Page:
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Limbing and Bucking Examples

  Spring Poles:
 
Spring pole that comes down at a 45 degree angle.
The safest way to release a springpole is to shave a sufficient amount of wood from the underside of the springpole to allow the wood fiber on the top side to release slowly.

To decide optimum point of springpole release, determine a straight vertical line from the stump to where it meets a straight horizontal line from the highest point of bend, and come down at a 45 angle from where the two lines intersect.


Limb Lock:
 
Back and sideways pressure on limbs can be handled using a limb lock.
Diagram of a limb lock.

If limbs have back pressure on them, they can severely injure a logger when they are severed from the tree. A good precaution to use in these circumstances is a limb lock. The purpose of a limb lock is to prevent a limb under pressure from kicking back and striking the leg or pinching the saw. The first cut is made on either the topside or bottom side of the limb (top and bottom refer to top and bottom of the limb as if the tree were standing up). It is preferable to make the first cut on the side with compression pressure and the second cut on the side with tension.

The cut on the top of the limb is made closer to the trunk of the tree and the cut on the bottom is made further out on the limb. It is important that the two cuts by-pass so that all fiber is severed. This will create a step in the limb which will prevent the limb from kicking back and hitting the logger.


Top Lock:

Twisting of trees and butts off the ground create pressure on the stem that can be handled with a top lock.
Diagram of a top lock.

If the stem of the tree is under stress, a top lock can be used to prevent the top from kicking up and striking the logger. The first cut of a top lock is made on the side of the tree that is under compression, in the top or bottom of the stem. The second cut is made on the side of the tree which is under tension. This prevents pinching the saw. The top cut is always made closer to the top of the tree and the bottom cut is made closer to the bottom of the tree (the reverse order of the limb lock). Both cuts must by-pass so that all fiber is severed.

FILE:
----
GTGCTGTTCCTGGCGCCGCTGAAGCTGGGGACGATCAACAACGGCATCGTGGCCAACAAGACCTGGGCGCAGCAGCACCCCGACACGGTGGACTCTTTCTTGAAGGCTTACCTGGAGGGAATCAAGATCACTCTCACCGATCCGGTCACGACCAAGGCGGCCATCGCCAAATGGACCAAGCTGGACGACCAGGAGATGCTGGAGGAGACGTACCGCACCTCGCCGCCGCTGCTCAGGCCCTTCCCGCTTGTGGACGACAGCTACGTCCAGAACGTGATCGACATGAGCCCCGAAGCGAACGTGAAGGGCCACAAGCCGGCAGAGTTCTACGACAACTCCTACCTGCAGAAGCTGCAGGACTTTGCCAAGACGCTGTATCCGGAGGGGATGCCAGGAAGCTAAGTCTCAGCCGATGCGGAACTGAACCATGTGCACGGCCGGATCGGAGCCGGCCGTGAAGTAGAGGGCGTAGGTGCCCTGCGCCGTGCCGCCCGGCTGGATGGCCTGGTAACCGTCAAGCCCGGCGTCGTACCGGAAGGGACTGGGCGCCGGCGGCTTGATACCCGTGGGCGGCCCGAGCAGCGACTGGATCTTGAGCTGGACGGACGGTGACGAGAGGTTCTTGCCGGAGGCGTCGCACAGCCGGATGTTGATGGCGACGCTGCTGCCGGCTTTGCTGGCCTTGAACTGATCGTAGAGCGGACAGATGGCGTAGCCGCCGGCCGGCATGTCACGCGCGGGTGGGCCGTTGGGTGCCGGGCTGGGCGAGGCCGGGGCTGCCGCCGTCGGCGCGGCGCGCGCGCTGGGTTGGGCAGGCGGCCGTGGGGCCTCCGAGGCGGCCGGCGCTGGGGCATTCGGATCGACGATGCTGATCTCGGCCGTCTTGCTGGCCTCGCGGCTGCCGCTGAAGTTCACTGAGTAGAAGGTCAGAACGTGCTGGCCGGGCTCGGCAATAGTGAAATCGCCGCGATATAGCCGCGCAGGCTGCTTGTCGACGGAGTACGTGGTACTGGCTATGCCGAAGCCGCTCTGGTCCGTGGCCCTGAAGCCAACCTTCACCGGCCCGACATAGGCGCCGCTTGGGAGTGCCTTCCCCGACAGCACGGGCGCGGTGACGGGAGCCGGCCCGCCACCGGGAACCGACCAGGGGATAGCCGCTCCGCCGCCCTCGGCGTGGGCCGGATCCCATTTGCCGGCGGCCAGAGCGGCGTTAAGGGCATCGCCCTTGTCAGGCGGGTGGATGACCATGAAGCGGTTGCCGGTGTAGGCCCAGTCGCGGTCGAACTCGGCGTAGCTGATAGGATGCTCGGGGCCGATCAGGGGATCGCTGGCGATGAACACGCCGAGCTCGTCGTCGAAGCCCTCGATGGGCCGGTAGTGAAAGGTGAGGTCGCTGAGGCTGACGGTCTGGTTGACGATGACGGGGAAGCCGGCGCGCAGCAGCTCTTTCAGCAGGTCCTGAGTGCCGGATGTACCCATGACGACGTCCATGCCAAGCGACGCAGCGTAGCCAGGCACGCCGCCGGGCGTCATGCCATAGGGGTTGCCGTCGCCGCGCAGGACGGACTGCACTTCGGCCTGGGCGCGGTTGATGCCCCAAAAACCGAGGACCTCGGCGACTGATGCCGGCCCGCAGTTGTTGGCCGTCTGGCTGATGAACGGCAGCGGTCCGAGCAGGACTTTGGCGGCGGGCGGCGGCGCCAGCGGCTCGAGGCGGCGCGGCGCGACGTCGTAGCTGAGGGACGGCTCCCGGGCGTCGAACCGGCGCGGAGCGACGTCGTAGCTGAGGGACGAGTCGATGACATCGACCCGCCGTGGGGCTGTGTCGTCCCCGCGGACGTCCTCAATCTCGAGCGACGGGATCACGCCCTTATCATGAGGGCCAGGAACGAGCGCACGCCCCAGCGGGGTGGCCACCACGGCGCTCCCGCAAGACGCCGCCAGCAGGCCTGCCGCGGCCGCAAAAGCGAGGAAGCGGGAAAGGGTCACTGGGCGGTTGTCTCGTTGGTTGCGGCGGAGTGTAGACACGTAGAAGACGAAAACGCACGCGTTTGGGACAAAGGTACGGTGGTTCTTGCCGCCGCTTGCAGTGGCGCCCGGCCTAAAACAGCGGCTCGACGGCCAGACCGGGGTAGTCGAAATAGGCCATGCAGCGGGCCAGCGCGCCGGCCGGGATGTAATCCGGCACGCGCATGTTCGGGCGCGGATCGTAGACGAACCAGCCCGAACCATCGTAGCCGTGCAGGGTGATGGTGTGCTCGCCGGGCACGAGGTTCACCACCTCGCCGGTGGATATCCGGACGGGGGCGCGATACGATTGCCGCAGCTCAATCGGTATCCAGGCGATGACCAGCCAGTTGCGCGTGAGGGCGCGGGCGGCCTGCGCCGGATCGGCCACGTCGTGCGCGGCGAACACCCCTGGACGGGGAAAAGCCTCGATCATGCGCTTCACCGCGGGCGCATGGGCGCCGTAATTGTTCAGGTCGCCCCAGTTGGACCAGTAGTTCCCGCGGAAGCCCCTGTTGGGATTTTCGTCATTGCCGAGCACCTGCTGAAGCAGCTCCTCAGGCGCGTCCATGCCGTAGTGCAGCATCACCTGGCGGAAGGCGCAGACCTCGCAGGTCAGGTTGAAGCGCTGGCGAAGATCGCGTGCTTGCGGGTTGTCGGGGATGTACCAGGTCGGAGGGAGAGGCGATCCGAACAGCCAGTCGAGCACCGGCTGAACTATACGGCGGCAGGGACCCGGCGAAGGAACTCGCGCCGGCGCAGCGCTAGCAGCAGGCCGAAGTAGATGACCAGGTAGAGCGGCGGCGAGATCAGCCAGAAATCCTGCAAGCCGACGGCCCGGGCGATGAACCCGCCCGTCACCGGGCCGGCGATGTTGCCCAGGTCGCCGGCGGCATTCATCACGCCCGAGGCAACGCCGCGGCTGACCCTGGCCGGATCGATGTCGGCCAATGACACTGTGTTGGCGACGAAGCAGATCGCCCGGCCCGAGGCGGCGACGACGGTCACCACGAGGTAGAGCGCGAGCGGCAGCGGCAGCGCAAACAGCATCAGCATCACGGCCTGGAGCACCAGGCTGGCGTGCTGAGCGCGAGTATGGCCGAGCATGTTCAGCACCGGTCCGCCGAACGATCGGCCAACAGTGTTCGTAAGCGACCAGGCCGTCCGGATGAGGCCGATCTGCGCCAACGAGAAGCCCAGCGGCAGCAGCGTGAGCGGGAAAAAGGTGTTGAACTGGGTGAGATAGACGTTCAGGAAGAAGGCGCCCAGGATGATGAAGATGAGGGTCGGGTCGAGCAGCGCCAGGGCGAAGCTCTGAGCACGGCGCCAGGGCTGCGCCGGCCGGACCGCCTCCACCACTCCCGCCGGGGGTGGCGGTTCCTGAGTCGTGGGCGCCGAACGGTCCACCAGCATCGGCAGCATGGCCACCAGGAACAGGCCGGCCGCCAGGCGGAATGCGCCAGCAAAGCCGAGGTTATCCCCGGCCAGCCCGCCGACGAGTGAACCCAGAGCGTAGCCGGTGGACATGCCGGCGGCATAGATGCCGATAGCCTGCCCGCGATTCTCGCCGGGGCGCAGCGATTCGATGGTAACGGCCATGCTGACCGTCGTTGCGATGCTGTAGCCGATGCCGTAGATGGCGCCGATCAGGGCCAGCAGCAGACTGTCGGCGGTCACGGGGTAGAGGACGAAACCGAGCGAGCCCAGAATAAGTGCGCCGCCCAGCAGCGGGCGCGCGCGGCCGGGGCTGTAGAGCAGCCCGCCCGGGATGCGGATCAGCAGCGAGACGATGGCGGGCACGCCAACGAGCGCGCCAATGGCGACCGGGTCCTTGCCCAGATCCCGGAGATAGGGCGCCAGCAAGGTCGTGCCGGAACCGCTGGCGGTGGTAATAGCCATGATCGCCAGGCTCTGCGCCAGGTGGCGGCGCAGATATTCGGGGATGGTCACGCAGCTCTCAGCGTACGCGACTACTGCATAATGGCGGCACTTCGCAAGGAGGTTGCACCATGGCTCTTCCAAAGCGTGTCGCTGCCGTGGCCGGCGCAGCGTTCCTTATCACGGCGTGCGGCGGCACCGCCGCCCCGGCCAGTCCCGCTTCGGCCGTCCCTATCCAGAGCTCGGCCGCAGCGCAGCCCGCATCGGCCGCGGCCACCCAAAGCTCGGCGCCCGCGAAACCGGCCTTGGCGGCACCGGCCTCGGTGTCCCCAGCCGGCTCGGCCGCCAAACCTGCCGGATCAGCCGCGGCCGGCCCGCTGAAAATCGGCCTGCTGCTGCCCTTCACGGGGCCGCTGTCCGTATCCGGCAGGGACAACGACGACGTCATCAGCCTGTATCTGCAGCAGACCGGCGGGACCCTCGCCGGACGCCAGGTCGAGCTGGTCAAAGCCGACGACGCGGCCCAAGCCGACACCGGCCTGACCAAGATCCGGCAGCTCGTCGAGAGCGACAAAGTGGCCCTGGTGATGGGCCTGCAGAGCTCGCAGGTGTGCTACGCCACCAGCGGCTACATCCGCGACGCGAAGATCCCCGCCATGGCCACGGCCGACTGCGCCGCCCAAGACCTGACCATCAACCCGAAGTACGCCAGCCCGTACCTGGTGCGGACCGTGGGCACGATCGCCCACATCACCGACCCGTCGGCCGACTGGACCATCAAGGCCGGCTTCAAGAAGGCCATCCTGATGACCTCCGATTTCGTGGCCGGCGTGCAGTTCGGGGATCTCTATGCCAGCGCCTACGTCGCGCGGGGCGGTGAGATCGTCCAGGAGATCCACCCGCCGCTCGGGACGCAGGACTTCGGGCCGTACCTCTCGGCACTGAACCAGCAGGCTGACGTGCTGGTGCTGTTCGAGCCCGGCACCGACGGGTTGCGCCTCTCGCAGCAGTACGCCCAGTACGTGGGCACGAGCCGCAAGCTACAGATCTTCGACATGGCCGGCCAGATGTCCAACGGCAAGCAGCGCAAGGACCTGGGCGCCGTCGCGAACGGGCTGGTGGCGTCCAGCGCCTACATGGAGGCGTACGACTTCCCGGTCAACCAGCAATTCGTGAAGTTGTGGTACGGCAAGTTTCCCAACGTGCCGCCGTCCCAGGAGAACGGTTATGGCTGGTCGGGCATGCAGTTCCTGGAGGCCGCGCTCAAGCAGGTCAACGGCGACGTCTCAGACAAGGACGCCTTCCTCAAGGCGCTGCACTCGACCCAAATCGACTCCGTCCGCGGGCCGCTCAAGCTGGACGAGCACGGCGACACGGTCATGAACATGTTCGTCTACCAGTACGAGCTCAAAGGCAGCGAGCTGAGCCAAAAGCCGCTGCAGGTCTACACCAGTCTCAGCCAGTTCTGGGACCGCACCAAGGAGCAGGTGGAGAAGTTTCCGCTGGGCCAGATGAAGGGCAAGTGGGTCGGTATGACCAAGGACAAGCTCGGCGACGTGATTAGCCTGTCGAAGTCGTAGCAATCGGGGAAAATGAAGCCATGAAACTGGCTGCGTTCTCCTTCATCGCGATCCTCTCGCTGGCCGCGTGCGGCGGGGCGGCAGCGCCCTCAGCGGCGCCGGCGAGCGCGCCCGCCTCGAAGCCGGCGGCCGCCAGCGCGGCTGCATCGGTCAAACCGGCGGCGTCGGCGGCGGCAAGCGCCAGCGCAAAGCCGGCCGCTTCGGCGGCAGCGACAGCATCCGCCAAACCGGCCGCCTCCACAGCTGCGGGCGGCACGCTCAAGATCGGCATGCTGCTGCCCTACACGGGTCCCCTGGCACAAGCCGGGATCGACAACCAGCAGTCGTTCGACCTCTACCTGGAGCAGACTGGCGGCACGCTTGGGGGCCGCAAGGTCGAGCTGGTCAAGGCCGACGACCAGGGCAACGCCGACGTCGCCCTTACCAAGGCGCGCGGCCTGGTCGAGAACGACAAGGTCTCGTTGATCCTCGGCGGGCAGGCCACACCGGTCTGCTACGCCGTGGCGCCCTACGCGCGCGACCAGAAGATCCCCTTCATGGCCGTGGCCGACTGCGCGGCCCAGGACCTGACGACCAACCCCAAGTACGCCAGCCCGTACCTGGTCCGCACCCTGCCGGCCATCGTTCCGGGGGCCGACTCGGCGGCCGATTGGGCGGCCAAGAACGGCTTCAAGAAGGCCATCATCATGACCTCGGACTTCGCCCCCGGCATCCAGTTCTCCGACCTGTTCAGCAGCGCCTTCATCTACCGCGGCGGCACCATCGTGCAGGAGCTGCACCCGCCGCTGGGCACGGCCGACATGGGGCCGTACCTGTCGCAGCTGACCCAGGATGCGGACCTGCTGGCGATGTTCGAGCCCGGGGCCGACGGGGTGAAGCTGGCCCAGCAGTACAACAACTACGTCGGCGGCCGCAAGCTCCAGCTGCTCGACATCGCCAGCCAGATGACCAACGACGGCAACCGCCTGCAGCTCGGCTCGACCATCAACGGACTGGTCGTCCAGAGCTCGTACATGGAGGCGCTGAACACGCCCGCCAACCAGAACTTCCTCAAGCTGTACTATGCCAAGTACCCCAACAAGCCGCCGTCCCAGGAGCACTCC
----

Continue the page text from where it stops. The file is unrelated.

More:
Tongue and Groove:
Diagram of a tongue and groove.
If there is danger of a tree or portion of a tree rolling on the logger, a tongue and groove can be used. To make the tongue and groove, the stem of the tree is bored in the center.  Then up and down cuts are made either closer to the top or butt of the tree, so that each of them by-pass the bore cut, but do not meet. With all fiber severed, the tongue and groove will prevent the tree from rolling.





Loggers using Tongue and Groove cuts to prevent the log from rolling on steep terrain.


Actual log with tongue and groove cuts in it.
 
Actual log with tongue and groove cut out.
 
Actual log with tongue and groove cuts in it. Actual log with tongue and groove cuts in it.


 
   
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